Friday, December 10, 2010

Health Care Nondiscrimination Rules -- What to Do, We All Wish We Knew

PPACA, better known as health care reform, added Section 9815 to the Internal Revenue Code and Section 715 to ERISA, as well as Section 2716 of the Public Health Service Act. It's back to the future we go, or perhaps in the future, we go back to the past.

Confused yet? We all were when Section 89 was added to the Code by the Tax Reform Act of 1986 as well. It took a few years, but the IRS finally gave us Section 89 regulations. The fact that some of you are lost already is testament that Section 89 was repealed shortly thereafter.

But now we have these nondiscrimination rules that apply not just to self-insured health care plans, but also fully insured plans. What does that mean for an employer, or for that matter for an employee? We all wish we knew, but here is my take.

The new law applies the rules of Code Section 105(h) to fully insured plans. And, evidence suggests that Congress will provide the IRS with funds to enforce these provisions.

Problem: Section 105(h) has been around for a long time and nobody is entirely sure how the rules work. The rules are much like the old coverage and nondiscrimination rules for qualified retirement plans that applied pre-1986. Under those, there were generally three coverage tests that an employer could pass, and one of them was so vague as to be ludicrous.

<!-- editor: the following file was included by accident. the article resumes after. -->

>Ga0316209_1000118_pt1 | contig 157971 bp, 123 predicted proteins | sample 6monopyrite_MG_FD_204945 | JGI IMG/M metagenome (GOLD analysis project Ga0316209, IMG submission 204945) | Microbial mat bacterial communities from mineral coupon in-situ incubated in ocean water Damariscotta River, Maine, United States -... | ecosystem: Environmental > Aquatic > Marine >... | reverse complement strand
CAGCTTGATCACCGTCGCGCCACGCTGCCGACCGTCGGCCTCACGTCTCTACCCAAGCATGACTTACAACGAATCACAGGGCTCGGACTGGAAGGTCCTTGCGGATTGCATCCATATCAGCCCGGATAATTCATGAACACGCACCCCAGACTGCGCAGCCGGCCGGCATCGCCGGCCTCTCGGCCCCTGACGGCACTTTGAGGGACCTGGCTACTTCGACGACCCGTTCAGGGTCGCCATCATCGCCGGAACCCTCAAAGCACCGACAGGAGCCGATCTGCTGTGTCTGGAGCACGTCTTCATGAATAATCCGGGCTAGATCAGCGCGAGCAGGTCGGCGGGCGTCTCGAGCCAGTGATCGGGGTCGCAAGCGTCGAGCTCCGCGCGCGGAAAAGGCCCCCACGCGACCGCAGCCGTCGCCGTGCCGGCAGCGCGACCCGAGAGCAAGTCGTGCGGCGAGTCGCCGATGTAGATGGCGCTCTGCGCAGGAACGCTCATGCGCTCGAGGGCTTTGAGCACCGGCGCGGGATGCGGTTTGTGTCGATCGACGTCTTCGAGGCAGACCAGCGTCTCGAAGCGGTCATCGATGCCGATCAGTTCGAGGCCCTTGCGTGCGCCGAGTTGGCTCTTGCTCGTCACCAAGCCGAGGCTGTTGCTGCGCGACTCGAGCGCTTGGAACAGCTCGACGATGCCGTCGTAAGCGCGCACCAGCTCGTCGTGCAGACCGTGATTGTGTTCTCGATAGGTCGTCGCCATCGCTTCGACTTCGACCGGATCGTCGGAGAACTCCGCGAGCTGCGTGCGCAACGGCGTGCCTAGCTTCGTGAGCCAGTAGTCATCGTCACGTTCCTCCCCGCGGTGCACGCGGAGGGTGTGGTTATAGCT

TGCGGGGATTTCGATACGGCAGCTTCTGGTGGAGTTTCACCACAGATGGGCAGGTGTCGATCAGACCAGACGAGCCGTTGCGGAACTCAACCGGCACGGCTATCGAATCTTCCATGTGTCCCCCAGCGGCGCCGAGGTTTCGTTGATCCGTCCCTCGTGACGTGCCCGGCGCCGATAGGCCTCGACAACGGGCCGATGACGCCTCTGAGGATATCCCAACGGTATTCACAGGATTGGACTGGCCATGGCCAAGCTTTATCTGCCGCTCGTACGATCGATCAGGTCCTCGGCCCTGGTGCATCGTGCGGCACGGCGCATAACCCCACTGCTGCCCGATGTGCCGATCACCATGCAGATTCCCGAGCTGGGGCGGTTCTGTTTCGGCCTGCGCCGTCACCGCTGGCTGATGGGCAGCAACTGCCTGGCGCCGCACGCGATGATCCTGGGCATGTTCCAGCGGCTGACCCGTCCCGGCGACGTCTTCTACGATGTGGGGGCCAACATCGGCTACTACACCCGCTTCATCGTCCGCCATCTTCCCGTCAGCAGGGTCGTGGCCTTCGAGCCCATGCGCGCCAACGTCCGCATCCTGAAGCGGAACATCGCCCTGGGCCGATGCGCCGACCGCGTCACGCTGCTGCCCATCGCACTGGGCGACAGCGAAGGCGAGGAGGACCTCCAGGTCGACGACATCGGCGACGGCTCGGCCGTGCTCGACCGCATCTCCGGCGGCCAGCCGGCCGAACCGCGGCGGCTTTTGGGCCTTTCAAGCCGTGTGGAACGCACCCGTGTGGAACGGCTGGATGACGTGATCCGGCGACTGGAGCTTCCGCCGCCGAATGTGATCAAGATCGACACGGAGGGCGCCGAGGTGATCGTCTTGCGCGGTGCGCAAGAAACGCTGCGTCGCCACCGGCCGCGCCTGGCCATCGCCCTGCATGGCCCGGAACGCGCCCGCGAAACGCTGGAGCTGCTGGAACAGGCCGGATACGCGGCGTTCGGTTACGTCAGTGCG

Good news: When the rules under the Internal Revenue Code are so vague as to use words like "reasonable classification" and "fair cross-section", the courts have usually ruled against the IRS. However, we will likely, IMHO, be getting some more detailed rules with tighter wording.

Bad news: If the IRS does publish regulations that are less vague, the courts have shown a pattern of giving deference to IRS regulations and the methods contained therein.

So, what should employers do for 2011 (for calendar year plans, this all applies beginning in 2011)? My observation is that many companies will ignore these new rules until we have some formal guidance from the IRS. While this may turn out to be the winning approach, this would not be my recommendation. In my opinion, companies should establish that they are reasonably complying with these rules. Establish that plans are not more favorable either in coverage or in levels of benefits available for high-paid than for low-paid. Again, when there are no regulations, reasonable compliance with documentation tends to be a winner.

For companies that cannot pass, they need to develop a strategy to satisfy these rules. Once enforcement actually begins, penalties could be harsh. But, before you panic, two types of plans seem to be exempt: those that are considered "grandfathered plans" under PPACA and those of employers who on average employed 50 or fewer employees during the preceding plan year.

Failure appears to subject the plan to an excise tax under Code Section 4980D of $100 per day of failure ... per person. That could be enormous.

For retiree medical plans and perhaps for benefits earned while working for post-employment benefits, failure, by my read, could result in 409A violations.

All of this is bad. Hopefully, regulations will help, or these sections will be repealed ... once again.

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